The following drawing shows a cross section of the Royal Festival Hall showing the raised auditorium:
The design was dictated by the limited area of the site which resulted in the raised auditorium allowing two levels of main floors below the auditorium consisting mainly of open space for the main reception, restaurants and bars and exhibition areas. Walking in from the South Bank takes you directly into these open areas from where the fact that the main auditorium is built above is not immediately obvious – a very clever design.
The Royal Festival Hall went from design to completion in a very short time. A sketch design had been prepared by October 1948. Work on the engineering design started the following month in November 1948. Work on foundations started in May 1949 with the concrete super-structure starting to rise above ground level in October of the same year. The reinforced concrete roof was completed by the end of September 1950.
The short time for construction required work to continue throughout the cold winter of 1949/50. To ensure concreting work could continue during low temperatures, two stages were implemented. For stage one, precautions included heating of the mixing water, shielding and warming aggregate heaps to prevent them becoming frozen and covering over concrete with special mattresses. For even colder temperatures, stage two was needed during the early months of 1950 and included the use of a battery of steam boilers with steam heat being applied to newly concreted areas.
This was a significant achievement given that the Royal Festival Hall was only one part of a major construction site on the South Bank. There were also many other construction priorities across the country, there was a shortage of money and foreign currency, rationing was still in place and the country was still recovering after over 5 years of an intense war.
The following photo from the Association of Consulting Engineers book was taken from the top of the Shot Tower and shows the construction of the Royal Festival Hall in the foreground with the Dome of Discovery between the hall and County Hall, both surrounded by the construction site that will be the location of the Festival of Britain.
Still standing at the end of the footbridge, this is what the area looked like prior to the construction of the Royal Festival Hall.
The Survey of London volume on the South Bank and Vauxhall included a drawing of the shop on Belvedere Road which can be seen at the far end of the road running alongside the railway arches.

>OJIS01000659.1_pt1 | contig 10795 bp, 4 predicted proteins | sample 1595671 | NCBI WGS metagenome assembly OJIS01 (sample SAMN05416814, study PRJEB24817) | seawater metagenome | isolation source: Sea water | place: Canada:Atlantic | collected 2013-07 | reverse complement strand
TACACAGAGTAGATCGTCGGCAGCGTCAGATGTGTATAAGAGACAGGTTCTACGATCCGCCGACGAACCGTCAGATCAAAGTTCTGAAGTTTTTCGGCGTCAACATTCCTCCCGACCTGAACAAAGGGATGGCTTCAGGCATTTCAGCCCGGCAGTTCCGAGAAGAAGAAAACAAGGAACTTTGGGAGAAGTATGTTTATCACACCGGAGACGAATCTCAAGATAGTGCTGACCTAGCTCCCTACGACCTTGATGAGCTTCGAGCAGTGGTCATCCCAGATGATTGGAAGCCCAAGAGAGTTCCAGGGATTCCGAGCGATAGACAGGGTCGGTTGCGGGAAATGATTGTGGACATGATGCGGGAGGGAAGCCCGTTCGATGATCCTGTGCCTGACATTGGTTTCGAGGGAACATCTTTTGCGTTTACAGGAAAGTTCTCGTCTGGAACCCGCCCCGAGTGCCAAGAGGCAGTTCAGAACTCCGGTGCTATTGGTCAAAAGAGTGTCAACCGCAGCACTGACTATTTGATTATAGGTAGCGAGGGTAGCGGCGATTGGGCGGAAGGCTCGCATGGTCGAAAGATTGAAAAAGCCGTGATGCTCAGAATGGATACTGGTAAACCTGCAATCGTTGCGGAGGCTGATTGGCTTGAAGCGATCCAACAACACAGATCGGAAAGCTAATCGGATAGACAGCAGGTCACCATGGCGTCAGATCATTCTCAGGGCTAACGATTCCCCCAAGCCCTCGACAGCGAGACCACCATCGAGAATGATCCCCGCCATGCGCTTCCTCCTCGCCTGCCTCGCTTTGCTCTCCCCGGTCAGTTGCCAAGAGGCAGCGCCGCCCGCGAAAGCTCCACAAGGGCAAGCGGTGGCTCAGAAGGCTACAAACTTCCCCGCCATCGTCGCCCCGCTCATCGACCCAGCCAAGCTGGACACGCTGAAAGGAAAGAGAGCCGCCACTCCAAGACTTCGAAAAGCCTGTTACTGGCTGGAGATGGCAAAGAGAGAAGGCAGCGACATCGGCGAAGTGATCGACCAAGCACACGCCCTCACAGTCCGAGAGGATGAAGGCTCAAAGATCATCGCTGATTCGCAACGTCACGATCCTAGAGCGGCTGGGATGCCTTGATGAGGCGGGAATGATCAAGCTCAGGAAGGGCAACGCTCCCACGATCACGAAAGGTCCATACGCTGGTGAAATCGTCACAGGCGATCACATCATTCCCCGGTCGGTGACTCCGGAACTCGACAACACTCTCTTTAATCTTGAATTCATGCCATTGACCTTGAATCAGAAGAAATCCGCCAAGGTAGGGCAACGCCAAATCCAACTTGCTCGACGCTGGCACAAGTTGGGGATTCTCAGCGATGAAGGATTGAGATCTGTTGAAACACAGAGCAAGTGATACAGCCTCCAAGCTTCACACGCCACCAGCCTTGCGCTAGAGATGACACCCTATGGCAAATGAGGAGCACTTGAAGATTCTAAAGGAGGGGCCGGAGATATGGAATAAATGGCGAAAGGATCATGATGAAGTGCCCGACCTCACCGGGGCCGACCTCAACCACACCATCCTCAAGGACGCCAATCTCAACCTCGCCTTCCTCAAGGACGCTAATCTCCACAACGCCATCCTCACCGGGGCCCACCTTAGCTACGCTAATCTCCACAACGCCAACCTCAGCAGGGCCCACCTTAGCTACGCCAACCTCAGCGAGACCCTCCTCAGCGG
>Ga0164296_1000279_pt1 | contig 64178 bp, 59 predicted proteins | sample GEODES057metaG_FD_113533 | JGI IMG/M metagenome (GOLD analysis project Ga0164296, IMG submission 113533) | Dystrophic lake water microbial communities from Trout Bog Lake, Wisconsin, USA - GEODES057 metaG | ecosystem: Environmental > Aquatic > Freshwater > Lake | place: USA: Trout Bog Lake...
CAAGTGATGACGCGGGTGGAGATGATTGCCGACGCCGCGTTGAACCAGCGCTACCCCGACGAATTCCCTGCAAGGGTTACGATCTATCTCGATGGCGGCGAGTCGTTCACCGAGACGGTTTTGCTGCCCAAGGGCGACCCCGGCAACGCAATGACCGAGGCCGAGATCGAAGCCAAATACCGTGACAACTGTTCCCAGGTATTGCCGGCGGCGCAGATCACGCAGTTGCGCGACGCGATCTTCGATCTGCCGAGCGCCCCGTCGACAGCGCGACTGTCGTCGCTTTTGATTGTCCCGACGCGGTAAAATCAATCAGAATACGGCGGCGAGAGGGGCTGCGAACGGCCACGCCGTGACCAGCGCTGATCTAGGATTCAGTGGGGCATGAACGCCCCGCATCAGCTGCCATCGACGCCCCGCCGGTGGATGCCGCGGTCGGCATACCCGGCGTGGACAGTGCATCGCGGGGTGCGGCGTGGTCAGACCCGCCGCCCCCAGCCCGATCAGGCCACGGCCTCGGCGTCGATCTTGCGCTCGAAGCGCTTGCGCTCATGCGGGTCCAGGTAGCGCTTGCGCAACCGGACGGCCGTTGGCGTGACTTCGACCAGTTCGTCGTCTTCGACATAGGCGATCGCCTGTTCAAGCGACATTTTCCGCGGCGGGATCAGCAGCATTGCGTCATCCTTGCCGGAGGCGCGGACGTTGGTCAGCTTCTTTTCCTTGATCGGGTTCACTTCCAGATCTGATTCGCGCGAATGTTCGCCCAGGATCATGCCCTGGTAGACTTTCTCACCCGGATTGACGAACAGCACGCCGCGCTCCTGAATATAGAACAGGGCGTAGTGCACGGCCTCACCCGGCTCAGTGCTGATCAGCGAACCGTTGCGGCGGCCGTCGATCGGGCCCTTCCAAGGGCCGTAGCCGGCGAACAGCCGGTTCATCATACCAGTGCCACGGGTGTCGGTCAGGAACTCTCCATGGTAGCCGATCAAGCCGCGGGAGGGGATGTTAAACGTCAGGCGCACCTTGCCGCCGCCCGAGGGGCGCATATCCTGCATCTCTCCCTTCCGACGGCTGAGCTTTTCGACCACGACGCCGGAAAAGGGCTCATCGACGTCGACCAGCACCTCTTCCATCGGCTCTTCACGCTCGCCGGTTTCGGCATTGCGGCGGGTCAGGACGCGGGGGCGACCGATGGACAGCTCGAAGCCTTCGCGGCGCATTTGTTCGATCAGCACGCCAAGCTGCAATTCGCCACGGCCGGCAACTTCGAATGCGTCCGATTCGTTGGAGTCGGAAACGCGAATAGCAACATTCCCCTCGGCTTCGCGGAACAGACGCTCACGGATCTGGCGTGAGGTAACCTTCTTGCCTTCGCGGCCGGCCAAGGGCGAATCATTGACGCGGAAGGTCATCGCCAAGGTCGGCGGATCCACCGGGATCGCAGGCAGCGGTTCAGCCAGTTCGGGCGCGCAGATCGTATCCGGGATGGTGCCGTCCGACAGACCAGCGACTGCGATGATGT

And months later, the same area with clearance well underway.The entrance arch to the Lion Brewery from Belvedere Road is still there.
I mentioned in my first post on the South Bank that I first realised that my father had a large store of negatives of London when I started working here and he showed me some of the photos he had taken of the area. Back in 1980 I had also started taking photos of London which included photos around the South Bank and I have recently found and scanned some of these negatives.
The following photo is the same scene as the above two, but taken in 1980. It is closer to the first of the above two photos, the part of the bridge on the right is still much the same and there is still a road on the lower right providing access to the arches underneath the railway.
And below is my photo from June 2016 showing the same area, 36 years after I took the above photo and between 69 and 66 years after my father took the photos showing the various stages of the development of the site. It is much different now. New buildings have been constructed along the space of the original road.
I have mentioned the footbridge alongside Hungerford Bridge a number of times and it was at the end of this bridge that my father took the above photos. He also took the following photo looking back from the southern end showing the bridge as it was when he was taking these photos between 1947 and 1951.
The old footbridge is long gone and has been replaced by the Golden Jubilee footbridges that run on either side of Hungerford Bridge, unlike the original which only ran on the side facing Waterloo Bridge. I think you will agree, a major improvement to walking across the river.
To finish off this exploration of the South Bank as it was before the Festival of Britain, walk straight on past the side of the Royal Festival Hall and walk down the steps to reach Belvedere Road and we have come full circle.
In my next post I will start to explore the Festival of Britain commencing with the South Bank Exhibition which occupied the area I have covered in my last three posts, and was the reason for the end to end clearance of the site and the construction of the Royal Festival Hall.
Interesting, thank you
In the second and third photos showing the construction of the foundations to the Royal Festival Hall, there is a large tree near the centre of the pictures, which appears to be fenced off for preservation. I wonder if it survived the construction and if so whether it is still around today.